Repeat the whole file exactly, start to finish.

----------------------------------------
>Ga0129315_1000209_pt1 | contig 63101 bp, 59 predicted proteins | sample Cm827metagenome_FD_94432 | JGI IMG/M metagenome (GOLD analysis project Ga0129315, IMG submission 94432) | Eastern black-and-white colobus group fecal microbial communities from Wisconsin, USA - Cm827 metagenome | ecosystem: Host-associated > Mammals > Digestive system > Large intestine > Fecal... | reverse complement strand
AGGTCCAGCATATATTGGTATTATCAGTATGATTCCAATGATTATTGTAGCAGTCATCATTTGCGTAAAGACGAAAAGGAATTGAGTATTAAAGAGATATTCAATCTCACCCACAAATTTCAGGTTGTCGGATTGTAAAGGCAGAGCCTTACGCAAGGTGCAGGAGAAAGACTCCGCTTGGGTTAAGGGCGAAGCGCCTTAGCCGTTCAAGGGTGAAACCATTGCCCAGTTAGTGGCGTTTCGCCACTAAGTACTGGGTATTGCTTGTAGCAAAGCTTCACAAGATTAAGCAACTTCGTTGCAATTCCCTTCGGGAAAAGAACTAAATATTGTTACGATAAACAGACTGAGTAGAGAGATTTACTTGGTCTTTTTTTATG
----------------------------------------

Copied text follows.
>Ga0129315_1000209_pt1 | contig 63101 bp, 59 predicted proteins | sample Cm827metagenome_FD_94432 | JGI IMG/M metagenome (GOLD analysis project Ga0129315, IMG submission 94432) | Eastern black-and-white colobus group fecal microbial communities from Wisconsin, USA - Cm827 metagenome | ecosystem: Host-associated > Mammals > Digestive system > Large intestine > Fecal... | reverse complement strand
AGGTCCAGCATATATTGGTATTATCAGTATGATTCCAATGATTATTGTAGCAGTCATCATTTGCGTAAAGACGAAAAGGAATTGAGTATTAAAGAGATATTCAATCTCACCCACAAATTTCAGGTTGTCGGATTGTAAAGGCAGAGCCTTACGCAAGGTGCAGGAGAAAGACTCCGCTTGGGTTAAGGGCGAAGCGCCTTAGCCGTTCAAGGGTGAAACCATTGCCCAGTTAGTGGCGTTTCGCCACTAAGTACTGGGTATTGCTTGTAGCAAAGCTTCACAAGATTAAGCAACTTCGTTGCAATTCCCTTCGGGAAAAGAACTAAATATTGTTACGATAAACAGACTGAGTAGAGAGATTTACTTGGTCTTTTTTTATG